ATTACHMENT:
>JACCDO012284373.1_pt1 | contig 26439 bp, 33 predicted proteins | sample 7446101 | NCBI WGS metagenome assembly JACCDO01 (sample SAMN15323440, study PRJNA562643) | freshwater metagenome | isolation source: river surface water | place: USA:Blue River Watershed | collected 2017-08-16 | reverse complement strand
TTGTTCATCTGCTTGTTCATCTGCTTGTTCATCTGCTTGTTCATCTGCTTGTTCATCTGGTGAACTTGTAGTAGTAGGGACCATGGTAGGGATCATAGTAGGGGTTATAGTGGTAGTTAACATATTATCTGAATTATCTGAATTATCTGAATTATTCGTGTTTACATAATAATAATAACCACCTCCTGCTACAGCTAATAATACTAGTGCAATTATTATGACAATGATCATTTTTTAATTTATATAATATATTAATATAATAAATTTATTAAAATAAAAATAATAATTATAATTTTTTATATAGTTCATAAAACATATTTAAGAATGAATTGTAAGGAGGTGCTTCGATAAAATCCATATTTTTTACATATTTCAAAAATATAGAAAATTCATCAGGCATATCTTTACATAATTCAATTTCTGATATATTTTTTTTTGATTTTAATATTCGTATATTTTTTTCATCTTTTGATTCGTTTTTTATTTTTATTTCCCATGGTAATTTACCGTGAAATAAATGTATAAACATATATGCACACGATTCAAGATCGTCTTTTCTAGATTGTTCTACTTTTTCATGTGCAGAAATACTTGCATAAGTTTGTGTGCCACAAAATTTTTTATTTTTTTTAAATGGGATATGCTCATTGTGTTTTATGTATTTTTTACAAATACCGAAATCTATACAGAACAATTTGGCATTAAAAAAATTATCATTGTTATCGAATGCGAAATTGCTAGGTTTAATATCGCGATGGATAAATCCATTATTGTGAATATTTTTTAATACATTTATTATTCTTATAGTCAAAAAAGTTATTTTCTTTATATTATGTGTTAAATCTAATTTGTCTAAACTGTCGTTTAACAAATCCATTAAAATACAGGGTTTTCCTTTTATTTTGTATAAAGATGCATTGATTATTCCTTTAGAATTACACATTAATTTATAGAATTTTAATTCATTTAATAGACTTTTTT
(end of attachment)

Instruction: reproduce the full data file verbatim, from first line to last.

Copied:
>JACCDO012284373.1_pt1 | contig 26439 bp, 33 predicted proteins | sample 7446101 | NCBI WGS metagenome assembly JACCDO01 (sample SAMN15323440, study PRJNA562643) | freshwater metagenome | isolation source: river surface water | place: USA:Blue River Watershed | collected 2017-08-16 | reverse complement strand
TTGTTCATCTGCTTGTTCATCTGCTTGTTCATCTGCTTGTTCATCTGCTTGTTCATCTGGTGAACTTGTAGTAGTAGGGACCATGGTAGGGATCATAGTAGGGGTTATAGTGGTAGTTAACATATTATCTGAATTATCTGAATTATCTGAATTATTCGTGTTTACATAATAATAATAACCACCTCCTGCTACAGCTAATAATACTAGTGCAATTATTATGACAATGATCATTTTTTAATTTATATAATATATTAATATAATAAATTTATTAAAATAAAAATAATAATTATAATTTTTTATATAGTTCATAAAACATATTTAAGAATGAATTGTAAGGAGGTGCTTCGATAAAATCCATATTTTTTACATATTTCAAAAATATAGAAAATTCATCAGGCATATCTTTACATAATTCAATTTCTGATATATTTTTTTTTGATTTTAATATTCGTATATTTTTTTCATCTTTTGATTCGTTTTTTATTTTTATTTCCCATGGTAATTTACCGTGAAATAAATGTATAAACATATATGCACACGATTCAAGATCGTCTTTTCTAGATTGTTCTACTTTTTCATGTGCAGAAATACTTGCATAAGTTTGTGTGCCACAAAATTTTTTATTTTTTTTAAATGGGATATGCTCATTGTGTTTTATGTATTTTTTACAAATACCGAAATCTATACAGAACAATTTGGCATTAAAAAAATTATCATTGTTATCGAATGCGAAATTGCTAGGTTTAATATCGCGATGGATAAATCCATTATTGTGAATATTTTTTAATACATTTATTATTCTTATAGTCAAAAAAGTTATTTTCTTTATATTATGTGTTAAATCTAATTTGTCTAAACTGTCGTTTAACAAATCCATTAAAATACAGGGTTTTCCTTTTATTTTGTATAAAGATGCATTGATTATTCCTTTAGAATTACACATTAATTTATAGAATTTTAATTCATTTAATAGACTTTTTT